For Nevada, President Donald Trump’s ongoing review of national monuments signals an economic opportunity that won’t just create jobs and draw investment, but could right the ship on a major national security concern. Western states sit atop one of the world’s richest deposits of high-value minerals, but they’re currently locked away from development.
Minerals are a fundamental building block to economic prosperity. The industries that rely on minerals contributed $2.78 trillion to the U.S. economy last year and produce goods as varied as energy equipment, medical devices, agricultural products, household goods and technologies essential to the national defense. Some minerals are so necessary to military operations that the Pentagon includes 37 mineral commodities as part of the Defense National Stockpile.
As recently as 1990, the United States was the world’s largest producer of mineral resources, capable of supplying a significant portion of our demand. Over the past quarter-century, quite a different trend has emerged.
Earlier this year, the U.S. Geological Survey reported that, of 88 important minerals they track, the United States is more than 25 percent import-dependent for 62 of them. For 20 of those, the country relies 100 percent on imports. Many of those 20 key minerals are absolutely critical to the economy and national defense. This mounting import dependency at some point must be considered a vulnerability.
This vulnerability is not a matter of geology, but of policy. The American West hosts one of the largest, most diverse and most unusually concentrated mineral belts in the world, extending from Colorado to the Pacific Ocean. That geological terrain houses world-class deposits of minerals such as chromium, copper, fluorine, gold, molybdenum, platinum and uranium, to name just a few. Reports from the U.S. Geological Survey suggest that, for many significant minerals, identified and undiscovered deposits dwarf all that has been produced so far.
So why is the United States so import-dependent?
Simply, U.S. minerals policy has abandoned any adherence to the “conservation ethic,” the principle upon which federal lands management was founded. In his memoir, Gifford Pinchot, the founding chief of the U.S. Forest Service, defined conservation as “the wise use of the earth and its resources for the lasting good of men.”
Lands policy has instead tipped toward “preservation,” the view that resources have more inherent value than productive value. In minerals mining and production, that’s prompted excessively long permitting timelines, land withdrawals and capitulation to environmental opposition. The federal lands management agencies fail in their obligation to be wise stewards of the public domain.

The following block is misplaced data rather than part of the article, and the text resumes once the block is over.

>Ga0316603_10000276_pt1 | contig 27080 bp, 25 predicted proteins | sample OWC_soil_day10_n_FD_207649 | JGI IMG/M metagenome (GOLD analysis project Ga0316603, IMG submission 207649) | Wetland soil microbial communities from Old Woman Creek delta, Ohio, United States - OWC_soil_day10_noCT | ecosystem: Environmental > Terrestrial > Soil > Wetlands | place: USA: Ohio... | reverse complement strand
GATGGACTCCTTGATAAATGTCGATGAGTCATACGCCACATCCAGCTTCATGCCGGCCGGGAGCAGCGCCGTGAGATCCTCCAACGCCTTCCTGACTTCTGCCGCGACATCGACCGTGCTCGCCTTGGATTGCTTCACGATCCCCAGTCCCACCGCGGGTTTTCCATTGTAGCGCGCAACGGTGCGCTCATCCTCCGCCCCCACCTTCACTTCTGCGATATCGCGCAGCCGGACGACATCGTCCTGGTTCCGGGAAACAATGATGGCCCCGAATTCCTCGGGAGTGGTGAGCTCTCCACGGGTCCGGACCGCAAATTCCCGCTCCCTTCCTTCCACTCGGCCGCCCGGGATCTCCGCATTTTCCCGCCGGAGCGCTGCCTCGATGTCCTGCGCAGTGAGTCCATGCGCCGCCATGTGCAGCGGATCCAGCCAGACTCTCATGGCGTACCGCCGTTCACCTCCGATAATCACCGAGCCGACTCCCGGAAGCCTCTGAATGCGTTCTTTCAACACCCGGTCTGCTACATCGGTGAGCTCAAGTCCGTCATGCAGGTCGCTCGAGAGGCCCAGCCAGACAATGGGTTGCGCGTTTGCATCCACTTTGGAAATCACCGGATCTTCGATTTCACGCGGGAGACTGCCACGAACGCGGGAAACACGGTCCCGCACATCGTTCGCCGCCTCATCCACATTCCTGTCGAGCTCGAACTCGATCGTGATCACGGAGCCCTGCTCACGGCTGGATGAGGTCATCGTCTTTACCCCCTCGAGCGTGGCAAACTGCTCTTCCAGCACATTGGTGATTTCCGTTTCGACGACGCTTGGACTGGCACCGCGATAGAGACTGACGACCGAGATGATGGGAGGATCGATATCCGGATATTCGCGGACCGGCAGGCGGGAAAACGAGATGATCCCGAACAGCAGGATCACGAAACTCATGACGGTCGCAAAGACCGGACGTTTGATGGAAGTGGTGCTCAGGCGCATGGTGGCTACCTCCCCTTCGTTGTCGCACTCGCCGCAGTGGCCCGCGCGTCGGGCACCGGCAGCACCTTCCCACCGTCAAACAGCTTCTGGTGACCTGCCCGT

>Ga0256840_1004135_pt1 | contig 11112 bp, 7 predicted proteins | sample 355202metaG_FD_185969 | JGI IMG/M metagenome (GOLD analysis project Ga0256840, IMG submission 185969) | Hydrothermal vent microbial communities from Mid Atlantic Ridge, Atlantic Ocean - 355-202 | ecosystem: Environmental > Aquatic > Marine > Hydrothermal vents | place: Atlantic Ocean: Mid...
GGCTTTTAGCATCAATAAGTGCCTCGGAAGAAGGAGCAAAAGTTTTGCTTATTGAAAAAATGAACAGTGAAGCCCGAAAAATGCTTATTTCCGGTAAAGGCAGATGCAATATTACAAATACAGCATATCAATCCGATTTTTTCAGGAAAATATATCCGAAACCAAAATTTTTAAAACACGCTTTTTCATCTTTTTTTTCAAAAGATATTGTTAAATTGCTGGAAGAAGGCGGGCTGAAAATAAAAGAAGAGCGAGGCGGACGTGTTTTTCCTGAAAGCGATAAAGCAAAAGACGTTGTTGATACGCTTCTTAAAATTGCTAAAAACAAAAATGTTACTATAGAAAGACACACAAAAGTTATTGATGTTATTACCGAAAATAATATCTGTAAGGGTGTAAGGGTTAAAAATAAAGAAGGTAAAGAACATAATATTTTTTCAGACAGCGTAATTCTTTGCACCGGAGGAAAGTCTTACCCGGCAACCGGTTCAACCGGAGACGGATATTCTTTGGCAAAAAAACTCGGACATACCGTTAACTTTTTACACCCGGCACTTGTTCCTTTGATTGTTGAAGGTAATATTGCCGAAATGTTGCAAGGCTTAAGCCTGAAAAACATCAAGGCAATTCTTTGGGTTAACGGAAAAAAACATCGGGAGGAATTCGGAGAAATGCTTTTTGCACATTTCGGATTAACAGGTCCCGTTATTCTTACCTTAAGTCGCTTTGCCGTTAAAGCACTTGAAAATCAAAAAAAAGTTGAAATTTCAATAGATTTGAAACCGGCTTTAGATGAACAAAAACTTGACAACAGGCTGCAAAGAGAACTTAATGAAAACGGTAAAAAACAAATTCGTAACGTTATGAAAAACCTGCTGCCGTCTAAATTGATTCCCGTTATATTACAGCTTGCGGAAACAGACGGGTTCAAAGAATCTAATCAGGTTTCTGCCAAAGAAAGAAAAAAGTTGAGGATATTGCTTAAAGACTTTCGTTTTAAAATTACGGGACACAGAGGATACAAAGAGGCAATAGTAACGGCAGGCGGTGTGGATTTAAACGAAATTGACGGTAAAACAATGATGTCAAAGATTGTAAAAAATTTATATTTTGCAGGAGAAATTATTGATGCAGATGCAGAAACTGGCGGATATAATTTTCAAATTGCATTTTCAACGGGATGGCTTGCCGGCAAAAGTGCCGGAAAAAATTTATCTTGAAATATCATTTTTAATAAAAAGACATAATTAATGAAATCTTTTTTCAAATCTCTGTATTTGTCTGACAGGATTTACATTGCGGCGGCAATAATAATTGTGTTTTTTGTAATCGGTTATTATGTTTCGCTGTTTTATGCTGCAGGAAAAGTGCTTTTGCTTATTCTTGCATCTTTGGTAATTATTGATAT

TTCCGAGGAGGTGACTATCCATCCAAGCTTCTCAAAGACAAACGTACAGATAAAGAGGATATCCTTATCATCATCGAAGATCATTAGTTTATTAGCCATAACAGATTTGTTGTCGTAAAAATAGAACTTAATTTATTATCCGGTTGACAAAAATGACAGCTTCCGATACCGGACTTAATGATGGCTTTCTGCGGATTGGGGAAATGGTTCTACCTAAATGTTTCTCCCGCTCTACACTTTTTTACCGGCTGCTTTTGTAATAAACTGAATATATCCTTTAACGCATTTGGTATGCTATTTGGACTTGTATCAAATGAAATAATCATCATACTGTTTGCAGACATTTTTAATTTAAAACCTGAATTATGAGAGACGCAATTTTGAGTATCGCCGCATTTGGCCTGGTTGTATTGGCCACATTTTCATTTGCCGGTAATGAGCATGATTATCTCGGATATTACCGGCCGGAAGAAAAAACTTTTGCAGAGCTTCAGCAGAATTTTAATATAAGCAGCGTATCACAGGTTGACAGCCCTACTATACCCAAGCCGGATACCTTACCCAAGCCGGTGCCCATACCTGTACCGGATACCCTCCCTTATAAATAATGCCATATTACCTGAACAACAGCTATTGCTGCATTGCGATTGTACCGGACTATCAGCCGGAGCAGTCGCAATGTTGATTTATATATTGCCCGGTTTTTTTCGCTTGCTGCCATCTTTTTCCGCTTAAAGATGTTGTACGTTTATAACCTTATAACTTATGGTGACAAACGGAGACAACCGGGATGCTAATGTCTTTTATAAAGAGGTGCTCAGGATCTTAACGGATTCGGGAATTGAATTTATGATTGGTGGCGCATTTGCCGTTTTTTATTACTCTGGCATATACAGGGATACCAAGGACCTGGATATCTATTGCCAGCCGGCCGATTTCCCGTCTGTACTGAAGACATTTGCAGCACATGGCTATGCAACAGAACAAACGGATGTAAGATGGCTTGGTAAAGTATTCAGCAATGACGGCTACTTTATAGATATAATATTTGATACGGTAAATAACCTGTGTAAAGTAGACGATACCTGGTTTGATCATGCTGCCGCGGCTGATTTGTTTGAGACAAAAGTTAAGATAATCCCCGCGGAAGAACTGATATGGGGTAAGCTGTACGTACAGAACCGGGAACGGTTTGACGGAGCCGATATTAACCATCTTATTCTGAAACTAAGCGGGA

That’s one of the motivating factors behind the president’s recent effort to think critically about the broad swath of lands designated for preservation. His April executive order to evaluate national monuments designated by prior presidents under the Antiquities Act specifically asks for consideration of whether the monuments designation impacts the longstanding multiple-use policy embraced by our lands management agencies. We’ll finally understand if reshaping lands like the Basin and Range or Gold Butte national monuments could present opportunities for Nevadans to get to work improving local and national economic opportunity and security.
More substantive policy reforms to expand domestic minerals mining and production could and should follow. Earlier this year, members of the Nevada and Idaho congressional delegations introduced in both chambers the National Strategic and Critical Minerals Production Act, charging the Interior and Agriculture departments with more efficiently developing these minerals on federal lands.
The president can order a broader public lands inventory and identify potential hotspots for minerals development. More informed, data-driven consideration of our mineral resources will allow the United States to better reconcile its economic needs with its devotion to environmental protection.
America is blessed with expansive mineral deposits and a more secure mineral future is within reach. Conscientious policy reforms to cultivate a smaller, less intrusive and more focused minerals policy can successfully balance the development of public resources and environmental protection, empower the marketplace and shift the United States away from over-reliance on imports of critical and strategic minerals.
Ned Mamula is an adjunct scholar with the Cato Institute (@CatoInstitute); Catrina Rorke (@crorke) is a senior fellow with the R Street Institute.